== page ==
What type of artists and professionals participate in your programs? How are these selected?
Our programs are directed, proposed and/or attended by hackers, developers, programmers, designers of all fields, sound artists, visual artists, archeologists, anthropologists, philosophers, architects, urbanists, biologists, chemical engineers, systems engineers, instrument designers… The profiles of artists and professionals that both coordinate and participate in our laboratories, are very varied and heterogeneous, depending on the types of laboratories. If you take a look at our website, you will find laboratories that tackle themes that go from food, such as the “bogofagias” one, or water as a plastic, electronic and scientific matter, such as the interactive lab on water, or the development of intelligent textiles and clothing. We have also dealt a lot with urban themes such as the “Calle 22” lab, and also with experimental writing using web platforms.
We develop some activities as initiatives from the team in Plataforma, but most of the laboratories are proposed by the general public and selected by a jury each year, which is invited by IDARTES. All of our activities are free to the public, and we do open calls for participants through a public invitation. Then, the professionals and artists in charge of each workshop selects the team of participants that they consider appropriate, taking into account the profiles specified in the open call. You can take a look at our last open call, to see how we do these (only in spanish):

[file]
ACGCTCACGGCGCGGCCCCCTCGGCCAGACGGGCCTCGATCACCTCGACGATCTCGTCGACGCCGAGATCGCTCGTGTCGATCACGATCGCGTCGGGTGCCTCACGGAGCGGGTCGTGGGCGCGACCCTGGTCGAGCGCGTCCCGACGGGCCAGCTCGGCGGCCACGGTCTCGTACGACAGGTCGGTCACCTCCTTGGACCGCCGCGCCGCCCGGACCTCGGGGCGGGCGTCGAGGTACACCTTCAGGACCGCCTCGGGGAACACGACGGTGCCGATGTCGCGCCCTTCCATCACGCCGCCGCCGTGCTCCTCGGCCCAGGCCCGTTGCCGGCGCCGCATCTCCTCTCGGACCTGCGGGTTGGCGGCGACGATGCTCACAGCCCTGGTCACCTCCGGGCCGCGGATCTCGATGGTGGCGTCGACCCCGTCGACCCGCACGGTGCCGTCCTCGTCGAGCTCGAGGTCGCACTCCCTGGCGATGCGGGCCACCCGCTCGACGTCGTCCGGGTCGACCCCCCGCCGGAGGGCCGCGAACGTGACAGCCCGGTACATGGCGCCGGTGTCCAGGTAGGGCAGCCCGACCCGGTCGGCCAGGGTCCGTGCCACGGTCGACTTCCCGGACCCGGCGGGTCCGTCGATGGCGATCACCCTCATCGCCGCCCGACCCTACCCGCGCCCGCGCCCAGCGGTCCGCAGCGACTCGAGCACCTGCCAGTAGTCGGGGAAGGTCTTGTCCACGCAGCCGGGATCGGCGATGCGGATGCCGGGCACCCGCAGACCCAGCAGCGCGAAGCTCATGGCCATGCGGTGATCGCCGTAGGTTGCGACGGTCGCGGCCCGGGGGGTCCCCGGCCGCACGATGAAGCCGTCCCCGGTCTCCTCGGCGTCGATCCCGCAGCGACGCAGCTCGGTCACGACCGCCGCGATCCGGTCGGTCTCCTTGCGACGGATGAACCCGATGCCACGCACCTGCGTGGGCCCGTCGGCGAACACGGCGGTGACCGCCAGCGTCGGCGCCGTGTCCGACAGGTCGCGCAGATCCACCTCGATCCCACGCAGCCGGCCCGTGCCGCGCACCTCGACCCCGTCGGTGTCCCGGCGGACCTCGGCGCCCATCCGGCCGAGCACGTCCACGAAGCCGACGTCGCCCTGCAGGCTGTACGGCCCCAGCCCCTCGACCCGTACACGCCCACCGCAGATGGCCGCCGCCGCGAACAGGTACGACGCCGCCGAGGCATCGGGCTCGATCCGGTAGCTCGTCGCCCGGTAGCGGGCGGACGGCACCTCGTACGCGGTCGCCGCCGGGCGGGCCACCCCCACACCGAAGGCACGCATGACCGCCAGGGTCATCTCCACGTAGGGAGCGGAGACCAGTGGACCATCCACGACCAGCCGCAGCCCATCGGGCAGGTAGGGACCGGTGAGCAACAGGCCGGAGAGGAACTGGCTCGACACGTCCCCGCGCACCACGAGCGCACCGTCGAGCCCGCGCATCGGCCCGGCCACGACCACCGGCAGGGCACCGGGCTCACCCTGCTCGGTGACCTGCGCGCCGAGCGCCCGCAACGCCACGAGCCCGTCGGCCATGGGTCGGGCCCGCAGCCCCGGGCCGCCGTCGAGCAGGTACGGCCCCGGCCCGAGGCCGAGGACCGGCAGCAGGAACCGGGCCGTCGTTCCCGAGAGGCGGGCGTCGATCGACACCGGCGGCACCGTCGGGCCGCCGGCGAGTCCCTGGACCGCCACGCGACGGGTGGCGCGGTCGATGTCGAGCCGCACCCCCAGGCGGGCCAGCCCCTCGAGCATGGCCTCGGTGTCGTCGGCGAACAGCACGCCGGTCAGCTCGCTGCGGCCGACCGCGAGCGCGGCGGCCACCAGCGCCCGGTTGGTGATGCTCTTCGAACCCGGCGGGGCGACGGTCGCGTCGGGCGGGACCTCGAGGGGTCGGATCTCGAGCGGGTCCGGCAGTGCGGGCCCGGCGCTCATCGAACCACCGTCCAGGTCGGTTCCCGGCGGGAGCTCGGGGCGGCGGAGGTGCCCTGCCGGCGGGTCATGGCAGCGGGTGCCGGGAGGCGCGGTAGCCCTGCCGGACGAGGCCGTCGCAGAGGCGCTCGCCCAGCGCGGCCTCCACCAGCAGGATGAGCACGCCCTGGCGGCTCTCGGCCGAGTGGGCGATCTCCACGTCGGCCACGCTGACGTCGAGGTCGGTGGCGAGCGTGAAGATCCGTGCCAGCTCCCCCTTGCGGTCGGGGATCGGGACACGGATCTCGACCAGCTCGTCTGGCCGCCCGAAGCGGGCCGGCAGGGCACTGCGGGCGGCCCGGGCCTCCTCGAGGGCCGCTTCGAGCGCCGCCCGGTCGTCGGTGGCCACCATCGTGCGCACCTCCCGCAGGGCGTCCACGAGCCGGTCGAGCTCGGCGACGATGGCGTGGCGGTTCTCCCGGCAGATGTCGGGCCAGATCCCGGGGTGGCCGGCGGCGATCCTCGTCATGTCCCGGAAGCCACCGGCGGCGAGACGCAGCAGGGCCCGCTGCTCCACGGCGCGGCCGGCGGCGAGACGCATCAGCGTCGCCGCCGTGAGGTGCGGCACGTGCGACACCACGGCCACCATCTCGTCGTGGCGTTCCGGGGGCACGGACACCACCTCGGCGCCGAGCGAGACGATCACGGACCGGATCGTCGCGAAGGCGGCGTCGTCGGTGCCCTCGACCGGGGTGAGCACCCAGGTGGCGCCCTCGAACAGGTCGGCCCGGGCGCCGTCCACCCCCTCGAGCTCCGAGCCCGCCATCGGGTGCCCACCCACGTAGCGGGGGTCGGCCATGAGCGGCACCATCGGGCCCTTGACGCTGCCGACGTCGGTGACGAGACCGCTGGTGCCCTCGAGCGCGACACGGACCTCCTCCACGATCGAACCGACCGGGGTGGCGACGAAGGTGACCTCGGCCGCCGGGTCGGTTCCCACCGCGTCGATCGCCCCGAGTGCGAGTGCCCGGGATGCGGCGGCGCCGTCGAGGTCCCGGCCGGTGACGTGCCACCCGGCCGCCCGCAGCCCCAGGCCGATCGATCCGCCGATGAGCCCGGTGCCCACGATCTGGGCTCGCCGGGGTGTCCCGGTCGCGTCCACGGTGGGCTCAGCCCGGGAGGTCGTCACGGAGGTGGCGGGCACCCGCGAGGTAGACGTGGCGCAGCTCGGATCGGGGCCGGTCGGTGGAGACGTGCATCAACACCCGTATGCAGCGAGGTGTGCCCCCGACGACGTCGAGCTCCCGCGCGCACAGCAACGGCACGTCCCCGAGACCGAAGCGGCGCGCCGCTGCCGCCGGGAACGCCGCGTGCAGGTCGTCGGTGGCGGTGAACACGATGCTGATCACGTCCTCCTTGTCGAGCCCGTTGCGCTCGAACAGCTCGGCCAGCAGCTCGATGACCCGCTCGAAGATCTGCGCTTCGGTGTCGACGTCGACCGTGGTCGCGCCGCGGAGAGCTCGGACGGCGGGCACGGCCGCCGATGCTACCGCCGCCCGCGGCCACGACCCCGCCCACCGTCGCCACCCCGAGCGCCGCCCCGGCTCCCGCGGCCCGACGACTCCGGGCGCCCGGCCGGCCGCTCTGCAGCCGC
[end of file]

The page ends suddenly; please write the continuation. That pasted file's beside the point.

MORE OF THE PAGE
Can you tell us the way in which the laboratories and other activities are done?
Every single one of our labs proposes a cross and transdisciplinary approach to knowledge and creation, engendering the possibility to experiment and of exchanging practices and knowledge both academically and non-academically. Plataforma is a space that generated projects and develops artistic, scientific and technological prototypes, which emerge from each experience within the lab space. Many times new projects arise from these experiences, and people with similar research interests meet. This is precisely the space that Plataforma facilitates, allowing the exchange, consolidation and creation of a community around transdisciplinary interests, and a thrive for experimental research.